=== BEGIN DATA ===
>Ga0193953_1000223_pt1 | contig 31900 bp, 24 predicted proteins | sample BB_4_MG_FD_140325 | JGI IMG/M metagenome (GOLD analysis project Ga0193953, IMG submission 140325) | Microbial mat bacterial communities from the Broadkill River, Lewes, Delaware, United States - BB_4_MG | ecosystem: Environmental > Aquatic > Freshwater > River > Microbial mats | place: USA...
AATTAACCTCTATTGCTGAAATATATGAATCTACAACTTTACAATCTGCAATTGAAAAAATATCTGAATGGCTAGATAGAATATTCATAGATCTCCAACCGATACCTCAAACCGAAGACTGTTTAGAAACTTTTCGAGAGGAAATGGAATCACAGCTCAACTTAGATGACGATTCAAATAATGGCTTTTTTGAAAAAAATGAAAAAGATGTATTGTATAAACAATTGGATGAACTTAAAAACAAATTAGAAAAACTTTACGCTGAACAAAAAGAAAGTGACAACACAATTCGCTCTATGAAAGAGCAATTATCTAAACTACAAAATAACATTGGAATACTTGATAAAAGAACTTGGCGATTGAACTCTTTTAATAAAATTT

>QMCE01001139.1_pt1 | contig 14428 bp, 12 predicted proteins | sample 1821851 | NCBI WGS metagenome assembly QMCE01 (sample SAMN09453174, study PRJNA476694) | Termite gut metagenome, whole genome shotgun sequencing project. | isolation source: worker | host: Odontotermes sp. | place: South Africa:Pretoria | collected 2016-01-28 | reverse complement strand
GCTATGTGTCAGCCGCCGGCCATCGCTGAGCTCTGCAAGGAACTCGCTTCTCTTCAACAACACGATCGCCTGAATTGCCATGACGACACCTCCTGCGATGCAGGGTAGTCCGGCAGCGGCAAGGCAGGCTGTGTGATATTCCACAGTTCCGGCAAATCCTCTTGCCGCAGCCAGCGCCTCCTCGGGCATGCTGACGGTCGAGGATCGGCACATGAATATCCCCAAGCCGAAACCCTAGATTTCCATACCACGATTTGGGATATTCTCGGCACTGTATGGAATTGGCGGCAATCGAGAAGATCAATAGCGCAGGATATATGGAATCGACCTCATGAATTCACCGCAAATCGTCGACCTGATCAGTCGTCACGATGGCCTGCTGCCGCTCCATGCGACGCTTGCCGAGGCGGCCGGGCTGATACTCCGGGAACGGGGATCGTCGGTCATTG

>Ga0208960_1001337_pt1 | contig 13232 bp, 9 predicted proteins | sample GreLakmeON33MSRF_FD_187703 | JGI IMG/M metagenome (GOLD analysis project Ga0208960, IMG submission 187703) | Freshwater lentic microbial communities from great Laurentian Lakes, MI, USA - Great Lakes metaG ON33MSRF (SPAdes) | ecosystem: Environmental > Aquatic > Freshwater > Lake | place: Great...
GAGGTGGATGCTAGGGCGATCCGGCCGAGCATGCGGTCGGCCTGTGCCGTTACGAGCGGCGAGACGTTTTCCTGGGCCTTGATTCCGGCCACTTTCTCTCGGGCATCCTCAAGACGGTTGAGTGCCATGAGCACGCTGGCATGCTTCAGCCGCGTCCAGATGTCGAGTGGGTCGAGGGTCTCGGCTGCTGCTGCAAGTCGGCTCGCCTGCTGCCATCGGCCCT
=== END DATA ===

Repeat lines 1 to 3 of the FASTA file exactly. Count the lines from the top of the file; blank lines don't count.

>Ga0193953_1000223_pt1 | contig 31900 bp, 24 predicted proteins | sample BB_4_MG_FD_140325 | JGI IMG/M metagenome (GOLD analysis project Ga0193953, IMG submission 140325) | Microbial mat bacterial communities from the Broadkill River, Lewes, Delaware, United States - BB_4_MG | ecosystem: Environmental > Aquatic > Freshwater > River > Microbial mats | place: USA...
AATTAACCTCTATTGCTGAAATATATGAATCTACAACTTTACAATCTGCAATTGAAAAAATATCTGAATGGCTAGATAGAATATTCATAGATCTCCAACCGATACCTCAAACCGAAGACTGTTTAGAAACTTTTCGAGAGGAAATGGAATCACAGCTCAACTTAGATGACGATTCAAATAATGGCTTTTTTGAAAAAAATGAAAAAGATGTATTGTATAAACAATTGGATGAACTTAAAAACAAATTAGAAAAACTTTACGCTGAACAAAAAGAAAGTGACAACACAATTCGCTCTATGAAAGAGCAATTATCTAAACTACAAAATAACATTGGAATACTTGATAAAAGAACTTGGCGATTGAACTCTTTTAATAAAATTT

>QMCE01001139.1_pt1 | contig 14428 bp, 12 predicted proteins | sample 1821851 | NCBI WGS metagenome assembly QMCE01 (sample SAMN09453174, study PRJNA476694) | Termite gut metagenome, whole genome shotgun sequencing project. | isolation source: worker | host: Odontotermes sp. | place: South Africa:Pretoria | collected 2016-01-28 | reverse complement strand